An article from The Hamilton Spectator calls The Cabinet of Curiosities ‘The strangest place in Hamilton.’ Now, this hobby gallery is relocating to the corner of Ottawa and Barton and is becoming even more bizarre – with a friendly twist.
“I want to create a WOW effect”, said The Cabinet of Curiosities owner, Mark Draak, during our first interview over the phone. Mark told us that he just picked up a human leg and it is going to be the store’s newest arrival. When The Point visited his store, Mark pointed to a leg bone and clarified that he had actually just picked it up from a shipment. “Every creature comes to its end of life, and what we have here were all deceased in nature.”
Their collections are not limited to human body parts like skulls or hearts. There is a Victorian coffin and an 1800’s wooden tombstone at the store entrance, and a lion is standing in the window to welcome visitors. You can also find old books from the 1600’s.
The Cabinet of Curiosities sells antiques, collectibles, and oddities, and its business goal is to introduce people to different experiences and lifestyles. In the new Ottawa Street store, there will be a designated area that has ghost hunting kits, and fishing magnets which can pull items up to 300 pounds out of the water. Mark explained that in this new section, people can buy their own equipment to do weekend treasure hunting instead of just buying house décor items to display on a shelf.
Mark states that he and his partner Dave never dreamt of getting rich from this business. What they really want is to be an inspiration. To encourage people who love history, anthropology, or archaeology, to go out there and enjoy their own adventures while embracing life.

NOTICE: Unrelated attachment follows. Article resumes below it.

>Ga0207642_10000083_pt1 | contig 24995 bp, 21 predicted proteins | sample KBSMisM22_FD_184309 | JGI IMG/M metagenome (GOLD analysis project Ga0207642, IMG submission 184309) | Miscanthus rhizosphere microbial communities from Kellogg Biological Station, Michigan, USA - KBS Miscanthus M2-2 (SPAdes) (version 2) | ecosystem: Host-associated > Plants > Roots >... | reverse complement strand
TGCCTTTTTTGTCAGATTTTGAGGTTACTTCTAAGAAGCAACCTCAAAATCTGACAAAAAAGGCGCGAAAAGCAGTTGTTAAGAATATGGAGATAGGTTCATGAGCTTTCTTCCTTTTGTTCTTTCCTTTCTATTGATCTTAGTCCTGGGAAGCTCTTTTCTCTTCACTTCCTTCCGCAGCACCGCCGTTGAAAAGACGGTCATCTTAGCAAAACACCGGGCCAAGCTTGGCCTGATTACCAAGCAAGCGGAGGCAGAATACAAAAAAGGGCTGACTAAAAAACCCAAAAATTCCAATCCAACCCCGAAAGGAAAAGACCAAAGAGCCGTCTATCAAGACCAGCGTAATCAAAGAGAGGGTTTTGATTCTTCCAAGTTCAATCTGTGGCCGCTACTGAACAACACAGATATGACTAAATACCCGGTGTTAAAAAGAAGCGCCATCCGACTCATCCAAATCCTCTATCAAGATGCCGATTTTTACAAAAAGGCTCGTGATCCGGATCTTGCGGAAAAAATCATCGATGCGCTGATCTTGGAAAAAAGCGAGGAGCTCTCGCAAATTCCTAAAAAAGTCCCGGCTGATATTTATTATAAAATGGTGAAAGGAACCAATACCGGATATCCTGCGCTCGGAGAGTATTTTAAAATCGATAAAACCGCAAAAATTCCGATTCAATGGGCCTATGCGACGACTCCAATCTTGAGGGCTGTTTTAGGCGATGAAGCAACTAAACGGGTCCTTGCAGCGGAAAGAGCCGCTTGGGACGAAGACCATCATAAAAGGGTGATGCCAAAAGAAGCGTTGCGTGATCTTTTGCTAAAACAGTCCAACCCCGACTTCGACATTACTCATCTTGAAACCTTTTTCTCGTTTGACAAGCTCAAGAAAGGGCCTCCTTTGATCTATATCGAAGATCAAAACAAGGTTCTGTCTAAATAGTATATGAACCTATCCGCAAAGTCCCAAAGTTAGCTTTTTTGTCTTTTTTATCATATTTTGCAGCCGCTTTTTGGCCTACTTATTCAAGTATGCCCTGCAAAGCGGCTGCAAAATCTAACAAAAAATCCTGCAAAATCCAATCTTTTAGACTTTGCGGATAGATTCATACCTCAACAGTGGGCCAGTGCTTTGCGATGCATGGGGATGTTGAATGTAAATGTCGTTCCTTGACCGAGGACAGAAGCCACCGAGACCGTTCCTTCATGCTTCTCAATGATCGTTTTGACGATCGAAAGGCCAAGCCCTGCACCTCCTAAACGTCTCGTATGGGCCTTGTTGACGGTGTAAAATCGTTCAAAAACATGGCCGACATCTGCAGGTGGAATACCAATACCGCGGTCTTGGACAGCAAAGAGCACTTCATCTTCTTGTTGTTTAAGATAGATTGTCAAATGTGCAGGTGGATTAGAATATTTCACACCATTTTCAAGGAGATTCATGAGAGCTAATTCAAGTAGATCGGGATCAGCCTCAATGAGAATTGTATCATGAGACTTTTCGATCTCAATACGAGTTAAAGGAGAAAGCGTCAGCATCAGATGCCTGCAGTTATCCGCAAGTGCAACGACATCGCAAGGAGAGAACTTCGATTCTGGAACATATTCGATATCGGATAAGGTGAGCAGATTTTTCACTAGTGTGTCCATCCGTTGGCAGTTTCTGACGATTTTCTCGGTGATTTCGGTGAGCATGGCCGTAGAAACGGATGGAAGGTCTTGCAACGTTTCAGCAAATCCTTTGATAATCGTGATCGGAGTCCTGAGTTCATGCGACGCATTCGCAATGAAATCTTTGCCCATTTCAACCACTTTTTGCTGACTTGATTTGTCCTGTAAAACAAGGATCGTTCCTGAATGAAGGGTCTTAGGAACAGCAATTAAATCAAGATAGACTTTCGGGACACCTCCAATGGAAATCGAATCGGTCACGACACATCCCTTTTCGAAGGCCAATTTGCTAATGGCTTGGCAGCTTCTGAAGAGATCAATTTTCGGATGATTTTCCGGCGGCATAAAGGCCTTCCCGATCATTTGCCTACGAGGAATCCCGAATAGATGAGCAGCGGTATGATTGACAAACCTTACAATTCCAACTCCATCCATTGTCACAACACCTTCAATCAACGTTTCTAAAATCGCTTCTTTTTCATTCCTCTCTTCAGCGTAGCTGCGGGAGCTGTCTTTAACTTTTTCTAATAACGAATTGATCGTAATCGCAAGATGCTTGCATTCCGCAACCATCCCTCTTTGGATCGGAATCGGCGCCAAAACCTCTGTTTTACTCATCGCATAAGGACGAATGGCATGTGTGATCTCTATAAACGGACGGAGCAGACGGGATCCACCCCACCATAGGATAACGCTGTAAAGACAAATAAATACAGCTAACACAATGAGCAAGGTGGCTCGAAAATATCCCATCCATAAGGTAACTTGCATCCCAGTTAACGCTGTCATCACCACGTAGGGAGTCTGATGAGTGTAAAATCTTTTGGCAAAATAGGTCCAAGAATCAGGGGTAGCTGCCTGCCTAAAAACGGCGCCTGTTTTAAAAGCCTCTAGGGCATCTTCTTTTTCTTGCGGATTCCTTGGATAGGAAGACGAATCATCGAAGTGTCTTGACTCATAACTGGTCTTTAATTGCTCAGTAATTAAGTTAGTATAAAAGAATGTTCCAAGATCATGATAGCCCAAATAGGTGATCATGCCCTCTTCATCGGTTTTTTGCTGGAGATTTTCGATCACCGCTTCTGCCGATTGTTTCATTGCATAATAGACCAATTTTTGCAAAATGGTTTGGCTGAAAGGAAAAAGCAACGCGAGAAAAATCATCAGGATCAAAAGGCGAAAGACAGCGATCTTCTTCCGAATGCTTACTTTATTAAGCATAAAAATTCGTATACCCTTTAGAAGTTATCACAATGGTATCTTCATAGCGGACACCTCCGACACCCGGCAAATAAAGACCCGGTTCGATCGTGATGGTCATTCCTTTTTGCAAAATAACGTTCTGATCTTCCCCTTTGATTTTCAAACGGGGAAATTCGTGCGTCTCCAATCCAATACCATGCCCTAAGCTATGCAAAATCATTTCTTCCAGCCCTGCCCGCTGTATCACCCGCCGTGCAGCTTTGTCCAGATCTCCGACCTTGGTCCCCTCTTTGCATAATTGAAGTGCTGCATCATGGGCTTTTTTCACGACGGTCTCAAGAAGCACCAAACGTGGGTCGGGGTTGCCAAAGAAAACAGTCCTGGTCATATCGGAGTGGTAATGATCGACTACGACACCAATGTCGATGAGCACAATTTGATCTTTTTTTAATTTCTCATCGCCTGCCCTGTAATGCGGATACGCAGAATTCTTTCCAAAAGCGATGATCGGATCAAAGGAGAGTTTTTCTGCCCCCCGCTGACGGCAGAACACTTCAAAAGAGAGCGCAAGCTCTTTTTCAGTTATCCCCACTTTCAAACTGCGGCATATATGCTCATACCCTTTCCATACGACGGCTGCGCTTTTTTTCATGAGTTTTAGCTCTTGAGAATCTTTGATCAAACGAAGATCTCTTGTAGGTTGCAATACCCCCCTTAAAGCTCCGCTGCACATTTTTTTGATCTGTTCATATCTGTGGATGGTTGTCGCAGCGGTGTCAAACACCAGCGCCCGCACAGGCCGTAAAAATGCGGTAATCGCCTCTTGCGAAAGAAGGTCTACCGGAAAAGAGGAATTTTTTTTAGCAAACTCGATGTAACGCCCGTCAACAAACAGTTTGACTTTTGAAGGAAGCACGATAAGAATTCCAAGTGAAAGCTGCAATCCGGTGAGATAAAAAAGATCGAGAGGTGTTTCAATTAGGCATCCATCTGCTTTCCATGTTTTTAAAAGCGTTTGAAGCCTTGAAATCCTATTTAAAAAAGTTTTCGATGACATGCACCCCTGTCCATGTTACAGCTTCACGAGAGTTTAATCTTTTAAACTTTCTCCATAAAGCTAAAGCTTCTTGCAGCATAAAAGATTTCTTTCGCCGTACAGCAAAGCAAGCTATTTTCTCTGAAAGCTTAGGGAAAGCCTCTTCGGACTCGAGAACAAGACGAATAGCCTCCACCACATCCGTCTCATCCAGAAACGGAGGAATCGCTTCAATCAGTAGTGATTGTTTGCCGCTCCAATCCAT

Mark’s background is in advertising and marketing. Seeing commercial chain stores everywhere, he admires more of the artistic parts of independent businesses. The Cabinet of Curiosities is his childhood dream coming true. After reading The Hardy Boys stories, he began treasure hunting at the age of 12. He is a fan of Steven King, too.
Mark brought his own collections, piece by piece, to his advertising agency until they filled the entire basement. Later, Canadian reality television star Billy Jamieson, who was a treasure and antique dealer, bought the Niagara Falls Museum in 1999. That inspired Mark, and he established his first store in Dundas, Ontario in 2011.
“This business is 24-7”, Mark explains. To find those one-of-a-kind goods, he constantly searches on the internet. “I want to be that guy whom people can’t wait to see what new stuff I’ve got over the weekend, and they rush to see them in person.”
Since Mark has been in this industry for so long, dealers know him and call him when they have something special, too. Mark’s treasures are from all around the world. For example, people can conveniently find ancient shark teeth from Indonesia in his store, or wooden masks from the Solomon Islands.
Moving to Ottawa Street was the perfect fit for Mark. He sees antique shoppers – who are also treasure hunters, coming to the textile and antique district in droves so it only made sense. The new retail space is 4000 square feet and there are more than 1,000 collectibles. Describing The Cabinet of Curiosities as a museum is not an exaggeration at all. There are priceless treasures because “the value is in the beholder’s eyes”, Mark said. However, he emphasized that there is always something affordable, because “everyone is welcome.”
“We share the sense of wonder with people”, he said. There will be workshops, such as entomology and gold panning, for different ages. If you have personal collections and want to make it a side business, you can rent display space from them. Mark will host online auctions too.
Ever since The Cabinet of Curiosities storefront signs were put out in early May, there have been people banging on the doors asking about the grand opening. Mark has supporters such as mind readers, sword swallowers, and buskers ready to celebrate the big day. For sure COVID has delayed everything and he might not even be able to follow his plan to throw a party for the new store. Mark is keeping high hopes to greet visitors in mid-June.
The Cabinet of Curiosities will operate 5 days a week, and Monday and Tuesdays by appointment.